1. ## differential equaiton

i am asked to form a differential equation using dy/dx = 1 + y + (x^2 ) + y(x^2) , but i gt stucked here , hw to proceed?

2. ## Re: differential equaiton

\displaystyle \begin{align*} \frac{\mathrm{d}y}{\mathrm{d}x} &= 1 + y + x^2 + x^2\,y \\ \frac{\mathrm{d}y}{\mathrm{d}x} &= 1 + x^2 + \left( 1 + x^2 \right) \,y \\ \frac{\mathrm{d}y}{\mathrm{d}x} - \left( 1 + x^2 \right) \, y &= 1 + x^2 \end{align*}

Now since this is first order linear you can solve with an integrating factor...

3. ## Re: differential equaiton

Originally Posted by Prove It
\displaystyle \begin{align*} \frac{\mathrm{d}y}{\mathrm{d}x} &= 1 + y + x^2 + x^2\,y \\ \frac{\mathrm{d}y}{\mathrm{d}x} &= 1 + x^2 + \left( 1 + x^2 \right) \,y \\ \frac{\mathrm{d}y}{\mathrm{d}x} - \left( 1 + x^2 \right) \, y &= 1 + x^2 \end{align*}

Now since this is first order linear you can solve with an integrating factor...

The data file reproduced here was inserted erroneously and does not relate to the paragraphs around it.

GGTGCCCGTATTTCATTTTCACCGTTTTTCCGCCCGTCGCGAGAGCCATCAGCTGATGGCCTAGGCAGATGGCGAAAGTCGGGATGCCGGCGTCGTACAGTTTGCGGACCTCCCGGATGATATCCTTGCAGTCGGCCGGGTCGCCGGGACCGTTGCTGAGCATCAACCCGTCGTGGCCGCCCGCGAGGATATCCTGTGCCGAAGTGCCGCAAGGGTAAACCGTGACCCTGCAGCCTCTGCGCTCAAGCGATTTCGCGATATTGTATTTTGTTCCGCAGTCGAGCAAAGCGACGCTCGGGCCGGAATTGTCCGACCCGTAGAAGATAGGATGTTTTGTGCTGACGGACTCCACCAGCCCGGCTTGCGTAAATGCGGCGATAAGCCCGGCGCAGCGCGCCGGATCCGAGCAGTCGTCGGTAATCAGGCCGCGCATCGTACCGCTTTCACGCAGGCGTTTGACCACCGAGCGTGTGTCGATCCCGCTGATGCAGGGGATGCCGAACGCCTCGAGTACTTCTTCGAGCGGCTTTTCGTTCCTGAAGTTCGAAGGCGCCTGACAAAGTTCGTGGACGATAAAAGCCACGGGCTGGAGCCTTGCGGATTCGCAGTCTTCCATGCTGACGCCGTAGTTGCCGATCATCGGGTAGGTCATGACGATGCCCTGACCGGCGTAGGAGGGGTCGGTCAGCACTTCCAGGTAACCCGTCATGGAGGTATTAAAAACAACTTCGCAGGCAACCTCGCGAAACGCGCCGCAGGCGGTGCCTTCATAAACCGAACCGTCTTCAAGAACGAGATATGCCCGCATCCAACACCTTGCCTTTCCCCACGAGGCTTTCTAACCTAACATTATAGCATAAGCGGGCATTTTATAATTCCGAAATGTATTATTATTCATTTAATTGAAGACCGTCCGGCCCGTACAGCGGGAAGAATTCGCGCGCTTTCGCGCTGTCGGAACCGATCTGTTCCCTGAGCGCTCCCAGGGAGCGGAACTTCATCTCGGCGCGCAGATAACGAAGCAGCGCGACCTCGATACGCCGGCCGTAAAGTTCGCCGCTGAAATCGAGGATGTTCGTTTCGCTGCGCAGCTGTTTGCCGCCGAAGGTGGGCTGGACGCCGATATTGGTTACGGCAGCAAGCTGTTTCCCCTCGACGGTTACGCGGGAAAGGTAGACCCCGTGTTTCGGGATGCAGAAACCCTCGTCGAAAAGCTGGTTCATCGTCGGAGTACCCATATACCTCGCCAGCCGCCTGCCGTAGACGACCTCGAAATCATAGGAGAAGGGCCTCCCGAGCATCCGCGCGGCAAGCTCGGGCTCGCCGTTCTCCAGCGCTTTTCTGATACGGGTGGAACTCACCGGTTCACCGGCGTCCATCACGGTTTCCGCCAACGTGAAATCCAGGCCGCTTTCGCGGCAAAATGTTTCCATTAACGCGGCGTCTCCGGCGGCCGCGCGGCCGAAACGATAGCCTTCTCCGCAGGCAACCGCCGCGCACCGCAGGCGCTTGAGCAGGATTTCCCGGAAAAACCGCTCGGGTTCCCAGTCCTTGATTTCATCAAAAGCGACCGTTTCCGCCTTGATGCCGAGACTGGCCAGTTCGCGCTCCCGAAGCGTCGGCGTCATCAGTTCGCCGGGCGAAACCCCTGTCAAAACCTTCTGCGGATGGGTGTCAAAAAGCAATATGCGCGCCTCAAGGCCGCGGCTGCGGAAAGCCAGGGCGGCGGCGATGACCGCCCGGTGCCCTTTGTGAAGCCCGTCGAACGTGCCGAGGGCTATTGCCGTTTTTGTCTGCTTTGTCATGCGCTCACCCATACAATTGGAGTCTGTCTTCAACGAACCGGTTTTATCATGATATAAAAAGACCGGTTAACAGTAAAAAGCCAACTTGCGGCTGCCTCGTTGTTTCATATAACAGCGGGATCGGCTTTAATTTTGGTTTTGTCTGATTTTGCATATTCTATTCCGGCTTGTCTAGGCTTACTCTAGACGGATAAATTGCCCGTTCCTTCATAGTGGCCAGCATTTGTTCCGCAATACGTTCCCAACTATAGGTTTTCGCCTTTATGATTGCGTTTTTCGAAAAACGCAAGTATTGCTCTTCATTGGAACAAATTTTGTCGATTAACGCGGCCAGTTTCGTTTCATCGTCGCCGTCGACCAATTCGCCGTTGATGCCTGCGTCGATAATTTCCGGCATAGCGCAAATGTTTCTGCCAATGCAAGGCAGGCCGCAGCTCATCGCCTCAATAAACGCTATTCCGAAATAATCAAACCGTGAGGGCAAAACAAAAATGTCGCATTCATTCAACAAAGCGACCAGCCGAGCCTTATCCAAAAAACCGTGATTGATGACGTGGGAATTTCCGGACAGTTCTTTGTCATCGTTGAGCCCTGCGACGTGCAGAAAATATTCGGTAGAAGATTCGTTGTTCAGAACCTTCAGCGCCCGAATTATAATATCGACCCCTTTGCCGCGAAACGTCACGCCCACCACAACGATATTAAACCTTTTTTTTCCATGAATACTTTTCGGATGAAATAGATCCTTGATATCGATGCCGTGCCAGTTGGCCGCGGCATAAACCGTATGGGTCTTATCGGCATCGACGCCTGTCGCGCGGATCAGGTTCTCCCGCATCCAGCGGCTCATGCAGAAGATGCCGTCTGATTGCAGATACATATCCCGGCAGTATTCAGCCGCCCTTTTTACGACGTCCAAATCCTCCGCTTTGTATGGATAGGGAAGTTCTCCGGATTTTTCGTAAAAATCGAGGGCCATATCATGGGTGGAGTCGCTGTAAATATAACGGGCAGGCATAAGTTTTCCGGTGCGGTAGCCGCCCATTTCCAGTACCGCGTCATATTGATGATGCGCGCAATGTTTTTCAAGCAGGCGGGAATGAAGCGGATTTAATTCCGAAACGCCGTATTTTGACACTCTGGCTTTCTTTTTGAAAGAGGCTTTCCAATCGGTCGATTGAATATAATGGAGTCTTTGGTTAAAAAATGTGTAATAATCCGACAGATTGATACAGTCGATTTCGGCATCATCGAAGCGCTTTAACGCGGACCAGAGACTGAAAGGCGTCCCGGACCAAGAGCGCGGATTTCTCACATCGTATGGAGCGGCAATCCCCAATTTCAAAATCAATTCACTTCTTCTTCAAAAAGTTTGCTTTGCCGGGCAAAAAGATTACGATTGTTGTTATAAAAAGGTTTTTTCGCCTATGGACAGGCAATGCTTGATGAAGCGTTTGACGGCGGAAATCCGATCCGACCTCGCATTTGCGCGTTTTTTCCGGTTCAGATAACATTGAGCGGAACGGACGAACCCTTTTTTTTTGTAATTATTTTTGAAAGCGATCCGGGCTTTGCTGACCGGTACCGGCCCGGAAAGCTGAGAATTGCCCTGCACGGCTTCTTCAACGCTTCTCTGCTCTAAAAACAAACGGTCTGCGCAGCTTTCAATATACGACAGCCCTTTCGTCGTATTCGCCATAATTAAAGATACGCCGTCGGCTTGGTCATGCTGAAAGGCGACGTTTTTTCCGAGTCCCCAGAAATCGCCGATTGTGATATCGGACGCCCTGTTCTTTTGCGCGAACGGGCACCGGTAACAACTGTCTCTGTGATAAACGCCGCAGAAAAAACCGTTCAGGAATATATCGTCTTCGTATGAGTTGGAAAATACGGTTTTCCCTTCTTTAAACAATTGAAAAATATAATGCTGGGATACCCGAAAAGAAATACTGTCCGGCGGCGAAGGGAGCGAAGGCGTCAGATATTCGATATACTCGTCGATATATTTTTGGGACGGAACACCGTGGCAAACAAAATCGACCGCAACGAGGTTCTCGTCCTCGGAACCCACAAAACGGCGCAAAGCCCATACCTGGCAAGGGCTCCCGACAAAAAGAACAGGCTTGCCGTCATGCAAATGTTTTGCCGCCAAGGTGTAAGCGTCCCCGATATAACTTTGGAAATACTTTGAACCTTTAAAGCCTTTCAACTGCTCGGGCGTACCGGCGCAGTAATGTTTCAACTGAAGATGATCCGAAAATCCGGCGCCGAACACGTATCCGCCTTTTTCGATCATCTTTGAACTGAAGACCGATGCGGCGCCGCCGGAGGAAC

how if i don't wanna solve it with integrating factor ? but just using the substuition of y = Vx , is it feasible ?

4. ## Re: differential equaiton

Is the original equation homogeneous? If so, you can use that substitution. You performed the test in another thread, so you know how to do it.

5. ## Re: differential equaiton

Originally Posted by Archie
Is the original equation homogeneous? If so, you can use that substitution. You performed the test in another thread, so you know how to do it.
what do you mean by the original equation ? i am only given dy/dx = 1 + y + (x^2 ) + y(x^2) ,
btw , i found that solving by using integrating factor , it is very troublesome . Is there any simple way ?

6. ## Re: differential equaiton

Yes, that was the original equation. And that is dy/dx= 1+ y+ x^2+ yx^2= (1+ y)+ x^2(1+ y)= (1+ y)(1+ x^2) so that
dy/(1+ y)= (1+ x^2)dx